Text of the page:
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Environmental hermeneutics

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Title: Environmental hermeneutics  
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Subject: Hermeneutics
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Environmental hermeneutics

Environmental hermeneutics is a term for a wide range of scholarship that applies the techniques and resources of the philosophical field of hermeneutics to environmental issues. That is to say it addresses issues of interpretation as they relate to nature and environmental issues broadly conceived to include wilderness, ecosystems, landscapes, ecology, the built environment (architecture), life, embodiment, and more. Work in environmental philosophy, ecocriticism, environmental theology, ecotheology, and similar disciplines may overlap the field of environmental hermeneutics.

In the public sphere, much of the focus on “the environment” is concerned with discovering scientific facts and then reporting how policy can act on these facts. On its face, philosophical hermeneutics might appear to be an unrelated enterprise. But... even the facts of the sciences are given meaning by how humans interpret them. Of course this does not mean that there are no facts, or that all facts must come from scientific discourse. Rather... [it calls] for mediation—the mediation that grounds the interpretive task of connecting fact and meaning through a number of different structures and forms. (Clingerman, et al. 2013, emphasis added)[1]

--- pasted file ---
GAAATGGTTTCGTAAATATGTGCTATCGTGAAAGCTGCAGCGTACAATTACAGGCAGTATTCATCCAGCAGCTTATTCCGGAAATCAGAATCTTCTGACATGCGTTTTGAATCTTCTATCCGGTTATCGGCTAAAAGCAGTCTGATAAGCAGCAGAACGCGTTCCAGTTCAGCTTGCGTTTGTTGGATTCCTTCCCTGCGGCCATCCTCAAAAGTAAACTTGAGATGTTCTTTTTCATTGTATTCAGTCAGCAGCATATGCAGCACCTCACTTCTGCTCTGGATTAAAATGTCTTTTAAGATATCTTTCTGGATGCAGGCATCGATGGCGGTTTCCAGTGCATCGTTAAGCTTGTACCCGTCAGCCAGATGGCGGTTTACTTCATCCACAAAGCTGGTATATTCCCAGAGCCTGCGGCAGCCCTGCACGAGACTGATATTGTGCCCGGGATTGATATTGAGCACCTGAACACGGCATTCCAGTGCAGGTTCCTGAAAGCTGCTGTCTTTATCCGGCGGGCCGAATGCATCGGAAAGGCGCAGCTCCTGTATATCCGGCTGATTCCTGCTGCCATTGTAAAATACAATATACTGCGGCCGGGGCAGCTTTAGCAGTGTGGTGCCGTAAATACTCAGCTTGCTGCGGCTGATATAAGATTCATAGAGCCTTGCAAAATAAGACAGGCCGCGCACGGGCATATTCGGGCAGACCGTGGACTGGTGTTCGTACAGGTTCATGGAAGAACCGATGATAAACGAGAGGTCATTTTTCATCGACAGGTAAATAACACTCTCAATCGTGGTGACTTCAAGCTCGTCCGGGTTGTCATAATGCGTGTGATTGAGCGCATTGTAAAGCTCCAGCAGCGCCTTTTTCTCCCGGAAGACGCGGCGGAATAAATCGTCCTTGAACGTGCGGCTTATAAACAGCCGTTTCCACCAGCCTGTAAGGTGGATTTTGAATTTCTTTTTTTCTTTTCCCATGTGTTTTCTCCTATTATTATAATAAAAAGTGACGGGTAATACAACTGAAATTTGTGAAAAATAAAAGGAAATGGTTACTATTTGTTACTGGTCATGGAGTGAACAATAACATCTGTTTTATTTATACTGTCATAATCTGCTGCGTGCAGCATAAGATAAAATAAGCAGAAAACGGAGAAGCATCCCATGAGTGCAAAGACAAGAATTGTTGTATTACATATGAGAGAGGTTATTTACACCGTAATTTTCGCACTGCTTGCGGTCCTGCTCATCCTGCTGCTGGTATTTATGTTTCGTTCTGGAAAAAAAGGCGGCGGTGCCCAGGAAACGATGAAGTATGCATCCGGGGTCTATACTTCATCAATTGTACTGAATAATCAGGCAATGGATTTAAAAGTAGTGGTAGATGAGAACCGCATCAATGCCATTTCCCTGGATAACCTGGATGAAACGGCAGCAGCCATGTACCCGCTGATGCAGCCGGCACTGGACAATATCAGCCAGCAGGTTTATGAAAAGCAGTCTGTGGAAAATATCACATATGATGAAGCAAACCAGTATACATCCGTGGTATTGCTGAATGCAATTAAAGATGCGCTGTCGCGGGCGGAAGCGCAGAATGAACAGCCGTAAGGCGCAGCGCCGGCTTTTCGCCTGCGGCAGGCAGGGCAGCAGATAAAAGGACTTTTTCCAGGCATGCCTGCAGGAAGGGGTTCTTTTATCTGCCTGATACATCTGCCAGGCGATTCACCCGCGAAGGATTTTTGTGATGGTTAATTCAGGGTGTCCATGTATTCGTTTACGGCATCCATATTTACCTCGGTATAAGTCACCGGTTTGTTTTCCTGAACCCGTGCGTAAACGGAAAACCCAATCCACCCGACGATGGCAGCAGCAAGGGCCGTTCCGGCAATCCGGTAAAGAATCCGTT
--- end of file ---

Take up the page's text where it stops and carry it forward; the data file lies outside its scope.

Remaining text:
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  • Abram, D. (1996). The Spell of the Sensuous, New York: Vintage.
  • Brown, C. S. and T. Toadvine (2003). Eco-Phenomenology: Back to the Earth Itself, New York: SUNY Press.
  • Clingerman, F. and B. Treanor, M. Drenthen, D. Ustler (2013). Interpreting Nature: The Emerging Field of Environmental Hermeneutics, New York: Fordham University Press.
  • Clingerman, F. and M. Dixon (2011). Placing Nature on the Borders of Religion, Philosophy and Ethics, London: Ashgate.
  • Cronon, William (1992). “A Place for Stories: Nature, History, and Narrative.” Journal of American History 78 (1992): 1347-76.
  • Drenthen, M. and J. Keulartz (2014). Environmental Aesthetics: Crossing Divides and Breaking Ground, New York: Fordham University Press
  • Gare, Arran (1998). “MacIntyre, Narratives, and Environmental Ethics.” Environmental Ethics 20 (1998): 3-21.
  • Keller, K. (2003). The Face of the Deep, London: Routledge
  • Kohák, E. (1984). The Embers and the Stars: A Philosophical Inquiry into the Moral Sense of Nature, Chicago: University of Chicago Press.
  • Mugerauer, R. (1995). Interpreting Environments, Austin, TX: University of Texas Press
  • Plumwood, Val (1993). Feminism and the Mastery of Nature, London: Routledge
  • Treanor, Brian (2014). Emplotting Virtue: A Narrative Approach to Environmental Virtue Ethics. New York: SUNY Press.
  • Van Buren, John (1995). “Critical Environmental Hermeneutics.” Environmental Ethics 17 (1995): 259-275.
  • Wood, D. (2006). “On the Way to Econstruction” in Environmental Philosophy, vol. 3, issue 1 (Spring 2006)
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